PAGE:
1.  The mileage they gave on the website was off by about 20% every day.  Meaning, we walked 20% more than what we planned.  We walked 9 hours the first day, and nearly 7 hours the next three days.  Even when we stuck strictly to the trail, we ended up doing 3-4 miles more each day than we though we would.

2.  They didn't include the trail closures adding miles to our trek, and that bumped up the total to 12 extra miles (which is a full days walk for most!).  At least 10 miles were done pounding the pavement on a diverted path alongside busy roads.  That is not enjoyable:  it's exhausting.  

3.  It would have been nice if they kept the website updated with the landslips; I only knew about the first one.  We would have planned ahead and taken a bus further down the trail instead of waiting and paying for a cab.

In the end, we did a whopping 70 miles over 4 days.  Even with that cab ride to shave 7 miles off, it was about 10 more than we thought we would be doing.  Three of the days were exceedingly difficult, with many steep ascends and descends.  I was exhausted and ready for a break, and my new-ish boots have proved to be less cooperative than the last pair and I was tending to several blisters and general sore feet.

Alas, it was a lovely walk.  The coast was stunningly beautiful and wild and remote in spots, and so civilized and charming in between.

From Weymouth, you could see the next bit of coastline:

More cliffs!  Lovely limestone ones.  The next bit of trail stretches between Weymouth and Poole along the Dorset coast.  I think I can do it in 3 days.

Weymouth was the biggest town he had been through on our walk, and it sprawled out quite a bit.  Being a beautiful bank holiday day, we were quite sad that the only ice cream flavor to be had was "natural", meaning not even flavored.  A seaside town that runs out of ice cream is a poor excuse for a seaside town, the calender be damned!

I had read about a pie shop that did excellent homemade pies near the train station so I jetted off to place an order before we had a long 3 hour train ride back to London.  I put an order in, mindful of the fact that the disclaimer on the menu said it might take up to 20 minutes to get our order since everything is homemade and from scratch.   I even checked with the server- we had about 35 minutes before the train left- and she assured me it would all be good.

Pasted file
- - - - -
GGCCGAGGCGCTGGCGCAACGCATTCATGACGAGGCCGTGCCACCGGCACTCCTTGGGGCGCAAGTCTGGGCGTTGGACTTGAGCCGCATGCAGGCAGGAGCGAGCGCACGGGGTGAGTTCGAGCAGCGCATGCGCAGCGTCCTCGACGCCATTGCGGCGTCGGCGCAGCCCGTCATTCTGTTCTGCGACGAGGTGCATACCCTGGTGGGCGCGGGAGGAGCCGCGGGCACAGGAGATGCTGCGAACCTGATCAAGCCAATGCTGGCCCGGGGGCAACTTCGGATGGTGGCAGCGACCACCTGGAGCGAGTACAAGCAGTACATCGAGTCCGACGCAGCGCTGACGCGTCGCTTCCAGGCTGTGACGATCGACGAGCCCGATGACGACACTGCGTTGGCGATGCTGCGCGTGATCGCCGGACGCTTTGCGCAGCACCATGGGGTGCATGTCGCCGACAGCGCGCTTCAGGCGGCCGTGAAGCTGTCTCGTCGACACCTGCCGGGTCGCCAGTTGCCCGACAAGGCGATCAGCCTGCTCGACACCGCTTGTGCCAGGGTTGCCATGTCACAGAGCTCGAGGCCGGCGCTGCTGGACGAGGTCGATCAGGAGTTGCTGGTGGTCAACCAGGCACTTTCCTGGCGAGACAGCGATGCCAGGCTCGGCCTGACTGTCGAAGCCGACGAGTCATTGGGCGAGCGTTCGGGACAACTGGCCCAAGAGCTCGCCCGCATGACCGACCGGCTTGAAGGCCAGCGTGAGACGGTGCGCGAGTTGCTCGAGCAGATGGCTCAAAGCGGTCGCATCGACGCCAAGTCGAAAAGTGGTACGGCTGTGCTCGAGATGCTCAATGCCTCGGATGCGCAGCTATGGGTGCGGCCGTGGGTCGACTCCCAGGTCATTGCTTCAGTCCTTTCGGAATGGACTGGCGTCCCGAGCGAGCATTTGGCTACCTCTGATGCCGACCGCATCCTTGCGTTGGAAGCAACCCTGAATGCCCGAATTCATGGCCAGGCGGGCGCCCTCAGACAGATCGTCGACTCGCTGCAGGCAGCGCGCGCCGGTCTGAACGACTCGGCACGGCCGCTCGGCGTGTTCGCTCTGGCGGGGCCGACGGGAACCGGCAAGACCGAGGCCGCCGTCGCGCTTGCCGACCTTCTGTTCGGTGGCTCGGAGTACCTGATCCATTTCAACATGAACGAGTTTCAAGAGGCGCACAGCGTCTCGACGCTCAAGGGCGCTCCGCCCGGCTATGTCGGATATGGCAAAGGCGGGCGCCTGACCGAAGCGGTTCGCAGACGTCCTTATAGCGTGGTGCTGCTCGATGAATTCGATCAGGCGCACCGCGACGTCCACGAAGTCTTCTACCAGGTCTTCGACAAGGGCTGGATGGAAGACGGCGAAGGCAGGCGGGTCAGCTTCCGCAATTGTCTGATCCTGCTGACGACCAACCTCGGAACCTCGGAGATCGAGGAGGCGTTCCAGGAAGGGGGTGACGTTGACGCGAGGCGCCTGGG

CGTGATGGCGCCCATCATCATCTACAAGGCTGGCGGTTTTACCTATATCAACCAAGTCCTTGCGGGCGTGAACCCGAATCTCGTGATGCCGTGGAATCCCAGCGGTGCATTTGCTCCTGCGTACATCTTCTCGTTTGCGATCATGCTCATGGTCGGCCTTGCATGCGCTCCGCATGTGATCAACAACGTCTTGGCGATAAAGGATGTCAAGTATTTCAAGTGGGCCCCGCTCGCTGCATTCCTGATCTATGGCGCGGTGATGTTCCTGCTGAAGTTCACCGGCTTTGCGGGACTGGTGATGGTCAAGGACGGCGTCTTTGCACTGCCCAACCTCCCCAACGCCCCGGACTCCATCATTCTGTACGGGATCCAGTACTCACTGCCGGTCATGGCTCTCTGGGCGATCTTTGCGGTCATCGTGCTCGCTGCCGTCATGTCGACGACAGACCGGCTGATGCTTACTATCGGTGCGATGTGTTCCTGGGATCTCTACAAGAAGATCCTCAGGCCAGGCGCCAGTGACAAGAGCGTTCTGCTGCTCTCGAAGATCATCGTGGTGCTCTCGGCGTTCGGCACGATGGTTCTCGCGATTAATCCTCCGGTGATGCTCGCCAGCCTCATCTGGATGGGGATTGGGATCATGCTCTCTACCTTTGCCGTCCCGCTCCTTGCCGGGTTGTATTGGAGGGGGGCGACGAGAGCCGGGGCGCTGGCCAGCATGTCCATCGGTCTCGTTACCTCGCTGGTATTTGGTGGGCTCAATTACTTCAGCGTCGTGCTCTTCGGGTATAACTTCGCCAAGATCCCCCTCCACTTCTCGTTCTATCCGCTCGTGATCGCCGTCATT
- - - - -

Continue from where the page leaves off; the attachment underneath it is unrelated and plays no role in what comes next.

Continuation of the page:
Except a halfhour later, there were still no pies, and a few other patrons had left because they had been waiting so long.  Ah, the joys of bank holiday skeleton crews.  I begged the server for pies, and asked to refund my card because we had to go (with no time to find a backup sandwich) and she scrambled back from the kitchen with a paper bag in hand.  I grabbed it, breathless and thanked her before dashing across the square to the train with just a minute to spare.

I probably should have checked to make sure she had remembered to add cutlery of sorts.

Because she didn't.

The pies were easy enough as they were the delightful kind you could eat like a cornish pasty, but the mash potato and broccoli presented an issue.

I asked the train conductor if there was a cafe car and was told we picked one up in Bournemouth, about a  half hour down the track.

We got to Bournemouth, rushed the cafe car and was told nope, no cutlery- they only serve pre-packaged sandwichs.

So I improvised.  I tore up corners of the takeaway container, and used them like pita bread.

We had hiked 17 miles in the heat, I was starving.    Not my proudest moment.